Should The Way The Media Influences The Youth Be Considered A Societal Health Problem?

It is clear that media has a great impact on individuals and our society. This should be considered a societal health problem.

The portrayal of a common day in the life of an American youth is filled with the following: A radio blaring mindless, sex-charged lyrics from the latest pop artist playing in the background, television flicking image after image of glorified images of promiscuous sex, binge drinking, and violent behavior, a laptop with multiple browsers open that enable marketing companies to focus on behavior targeting, and a cell phone in hand, which also allows for instant media at your fingertips. With the rise and power of technology, problems are now more commonplace than ever. Today’s generation of adolescence faces far more negative conditions towards their mind, body, and soul due to the bombardment of advertisements. The use of social media and technology has become second nature to our country’s youth. Due to the countless issues of overexposure of media on their impressionable minds, today’s generation of adolescents face far more negative conditions towards their mind, body, and soul due to the bombardment of advertisements that causes age compression, health issues, branding, and influences on values and perspectives of reality.

Companies and marketers realize that they need to reach their potential consumers at an early age. The term “cradle-to-grave” was coined for this very concept of sending product messages from birth to death of the consumers. There is no better way to attain large sums of money than to get clients hooked on products at an early age. In the documentary Consuming Kids: The Commercialization of Childhood (2008) the narrator speaks about this “cradle-to-grave” term; the narrator argues that this strategy is not trying to sell them [children] products, but term them into life-long consumers. Many people may argue that it is the parents’ responsibility to monitor the media exposure of their children as well as control what is being bought for their children. But advertising is all around us, and children are exposed to it not only in their homes, but also in the stores they go to, and even at school.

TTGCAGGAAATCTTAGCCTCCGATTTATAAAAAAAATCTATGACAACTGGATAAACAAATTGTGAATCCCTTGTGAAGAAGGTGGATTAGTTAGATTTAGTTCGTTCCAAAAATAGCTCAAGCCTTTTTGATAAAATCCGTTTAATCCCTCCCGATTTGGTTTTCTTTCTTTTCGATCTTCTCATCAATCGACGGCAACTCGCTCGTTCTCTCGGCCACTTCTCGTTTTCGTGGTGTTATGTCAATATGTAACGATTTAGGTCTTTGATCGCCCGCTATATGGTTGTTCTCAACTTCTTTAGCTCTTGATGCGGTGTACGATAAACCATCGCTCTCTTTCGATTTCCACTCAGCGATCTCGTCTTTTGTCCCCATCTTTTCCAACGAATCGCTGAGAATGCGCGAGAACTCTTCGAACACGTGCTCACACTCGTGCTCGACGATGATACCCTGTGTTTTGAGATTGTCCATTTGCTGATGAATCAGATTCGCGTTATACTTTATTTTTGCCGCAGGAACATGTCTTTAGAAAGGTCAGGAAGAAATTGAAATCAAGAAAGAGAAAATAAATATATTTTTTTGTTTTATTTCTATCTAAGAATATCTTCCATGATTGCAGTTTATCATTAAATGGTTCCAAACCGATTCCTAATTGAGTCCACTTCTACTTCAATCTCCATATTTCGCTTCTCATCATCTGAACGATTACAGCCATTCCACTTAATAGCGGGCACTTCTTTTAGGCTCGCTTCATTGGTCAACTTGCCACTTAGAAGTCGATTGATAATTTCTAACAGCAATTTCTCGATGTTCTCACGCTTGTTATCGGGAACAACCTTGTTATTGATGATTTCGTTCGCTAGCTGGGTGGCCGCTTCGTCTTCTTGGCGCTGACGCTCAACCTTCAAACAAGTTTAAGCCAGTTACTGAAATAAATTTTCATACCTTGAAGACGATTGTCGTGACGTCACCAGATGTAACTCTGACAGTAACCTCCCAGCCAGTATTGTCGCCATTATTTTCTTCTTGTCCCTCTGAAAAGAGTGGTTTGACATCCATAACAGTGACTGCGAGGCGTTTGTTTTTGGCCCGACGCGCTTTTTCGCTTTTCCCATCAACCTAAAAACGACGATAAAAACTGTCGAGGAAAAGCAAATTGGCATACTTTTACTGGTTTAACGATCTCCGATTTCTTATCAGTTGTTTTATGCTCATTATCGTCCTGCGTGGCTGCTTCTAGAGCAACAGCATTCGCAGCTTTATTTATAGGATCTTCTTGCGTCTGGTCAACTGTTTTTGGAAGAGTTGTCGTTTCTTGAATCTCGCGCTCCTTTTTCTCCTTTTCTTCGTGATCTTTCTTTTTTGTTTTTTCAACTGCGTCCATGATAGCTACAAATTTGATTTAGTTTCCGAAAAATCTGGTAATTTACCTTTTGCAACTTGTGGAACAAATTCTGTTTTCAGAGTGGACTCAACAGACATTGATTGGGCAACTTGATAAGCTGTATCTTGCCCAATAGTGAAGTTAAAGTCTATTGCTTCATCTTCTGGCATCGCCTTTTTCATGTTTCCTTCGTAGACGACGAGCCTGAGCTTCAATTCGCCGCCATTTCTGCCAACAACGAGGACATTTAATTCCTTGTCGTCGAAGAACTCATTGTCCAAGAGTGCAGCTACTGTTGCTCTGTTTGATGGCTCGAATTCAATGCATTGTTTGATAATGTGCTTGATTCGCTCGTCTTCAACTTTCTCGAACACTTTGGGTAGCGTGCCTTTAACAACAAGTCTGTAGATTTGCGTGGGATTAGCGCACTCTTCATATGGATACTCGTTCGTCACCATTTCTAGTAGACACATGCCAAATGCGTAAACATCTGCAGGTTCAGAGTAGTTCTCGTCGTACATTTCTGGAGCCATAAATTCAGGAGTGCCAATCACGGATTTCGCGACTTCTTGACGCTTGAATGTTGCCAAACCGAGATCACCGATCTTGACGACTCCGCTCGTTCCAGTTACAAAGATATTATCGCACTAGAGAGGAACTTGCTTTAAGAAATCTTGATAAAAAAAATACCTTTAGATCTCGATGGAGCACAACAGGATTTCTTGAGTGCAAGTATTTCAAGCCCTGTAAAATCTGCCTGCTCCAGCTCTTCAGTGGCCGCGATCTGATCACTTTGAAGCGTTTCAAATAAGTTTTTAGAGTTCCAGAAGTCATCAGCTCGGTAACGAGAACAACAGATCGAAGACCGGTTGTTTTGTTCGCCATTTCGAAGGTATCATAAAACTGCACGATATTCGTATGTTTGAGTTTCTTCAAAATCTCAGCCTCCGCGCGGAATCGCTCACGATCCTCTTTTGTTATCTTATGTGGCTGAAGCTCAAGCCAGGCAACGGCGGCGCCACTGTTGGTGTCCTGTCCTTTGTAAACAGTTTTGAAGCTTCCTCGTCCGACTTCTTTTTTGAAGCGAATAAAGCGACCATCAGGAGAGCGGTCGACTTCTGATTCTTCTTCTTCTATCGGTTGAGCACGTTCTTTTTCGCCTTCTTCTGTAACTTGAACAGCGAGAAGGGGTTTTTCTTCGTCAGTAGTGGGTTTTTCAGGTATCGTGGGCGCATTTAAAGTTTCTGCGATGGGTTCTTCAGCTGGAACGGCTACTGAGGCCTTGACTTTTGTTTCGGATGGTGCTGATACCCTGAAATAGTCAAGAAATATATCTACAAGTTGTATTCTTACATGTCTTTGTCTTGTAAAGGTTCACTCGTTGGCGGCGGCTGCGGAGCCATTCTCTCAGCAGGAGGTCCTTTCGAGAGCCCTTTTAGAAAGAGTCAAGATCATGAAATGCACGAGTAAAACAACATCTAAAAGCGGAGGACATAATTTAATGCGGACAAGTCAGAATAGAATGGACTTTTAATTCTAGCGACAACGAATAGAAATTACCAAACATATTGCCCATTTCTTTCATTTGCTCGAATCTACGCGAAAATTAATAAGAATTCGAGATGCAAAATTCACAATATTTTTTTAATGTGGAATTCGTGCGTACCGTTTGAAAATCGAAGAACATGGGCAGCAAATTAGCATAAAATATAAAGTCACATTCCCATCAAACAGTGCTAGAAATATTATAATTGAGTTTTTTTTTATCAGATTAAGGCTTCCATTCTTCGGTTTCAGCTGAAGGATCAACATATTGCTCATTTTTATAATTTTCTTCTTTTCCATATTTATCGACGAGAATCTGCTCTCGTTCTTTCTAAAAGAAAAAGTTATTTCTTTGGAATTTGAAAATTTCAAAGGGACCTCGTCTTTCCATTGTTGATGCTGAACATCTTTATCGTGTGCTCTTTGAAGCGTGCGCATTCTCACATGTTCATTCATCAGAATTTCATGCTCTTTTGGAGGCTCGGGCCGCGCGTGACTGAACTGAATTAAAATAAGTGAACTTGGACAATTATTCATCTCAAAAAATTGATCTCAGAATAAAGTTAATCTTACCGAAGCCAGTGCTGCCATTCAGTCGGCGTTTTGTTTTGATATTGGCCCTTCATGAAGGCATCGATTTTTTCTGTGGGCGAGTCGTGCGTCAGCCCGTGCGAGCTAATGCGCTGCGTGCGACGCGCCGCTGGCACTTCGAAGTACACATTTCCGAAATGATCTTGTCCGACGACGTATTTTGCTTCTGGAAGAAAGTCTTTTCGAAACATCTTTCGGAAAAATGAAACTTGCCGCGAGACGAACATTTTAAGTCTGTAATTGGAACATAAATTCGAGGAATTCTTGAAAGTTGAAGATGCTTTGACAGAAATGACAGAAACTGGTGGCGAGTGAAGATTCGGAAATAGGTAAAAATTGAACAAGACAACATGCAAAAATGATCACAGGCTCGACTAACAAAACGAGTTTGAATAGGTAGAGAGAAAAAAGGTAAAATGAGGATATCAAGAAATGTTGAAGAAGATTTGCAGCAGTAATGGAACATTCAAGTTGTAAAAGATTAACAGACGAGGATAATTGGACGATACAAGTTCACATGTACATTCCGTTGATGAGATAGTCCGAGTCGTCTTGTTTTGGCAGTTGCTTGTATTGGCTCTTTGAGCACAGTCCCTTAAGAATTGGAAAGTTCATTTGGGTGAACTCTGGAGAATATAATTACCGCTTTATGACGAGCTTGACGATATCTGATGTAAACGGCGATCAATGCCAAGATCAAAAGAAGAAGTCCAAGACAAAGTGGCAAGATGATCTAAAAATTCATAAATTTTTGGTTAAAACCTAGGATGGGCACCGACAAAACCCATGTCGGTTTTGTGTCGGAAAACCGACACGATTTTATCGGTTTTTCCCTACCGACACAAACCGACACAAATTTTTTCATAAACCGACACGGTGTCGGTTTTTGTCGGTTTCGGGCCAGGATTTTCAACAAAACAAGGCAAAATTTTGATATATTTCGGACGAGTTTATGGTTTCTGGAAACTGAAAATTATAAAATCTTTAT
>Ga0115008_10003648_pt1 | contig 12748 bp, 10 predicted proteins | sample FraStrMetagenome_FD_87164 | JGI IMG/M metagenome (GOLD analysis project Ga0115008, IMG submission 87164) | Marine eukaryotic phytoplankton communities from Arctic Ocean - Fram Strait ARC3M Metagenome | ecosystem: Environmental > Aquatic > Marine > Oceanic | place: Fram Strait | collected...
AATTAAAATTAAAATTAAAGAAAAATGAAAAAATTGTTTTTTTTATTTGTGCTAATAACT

Because of the presence of such advertising, it should be a society concern, not just a parental one. The youth is often considered a country’s “future” and if the media is teaching them to have self-indulgent and reckless attitudes, then that leaves our nation in the hands of egocentric and greedy people. Many activists for regulation on advertisements targeting children have become very passionate about the effects of media influence on the American culture. Advertising promotes a dissociative state, which exploits vulnerabilities that can lead to addictions. While it is true that advertisements do not make you addicted to alcohol or cigarettes, the commercial realism of the images appeals to people as a normalcy—creating feelings of acceptance. Therefore, the behaviors that these advertisements are promoting may shape a“toxic society”.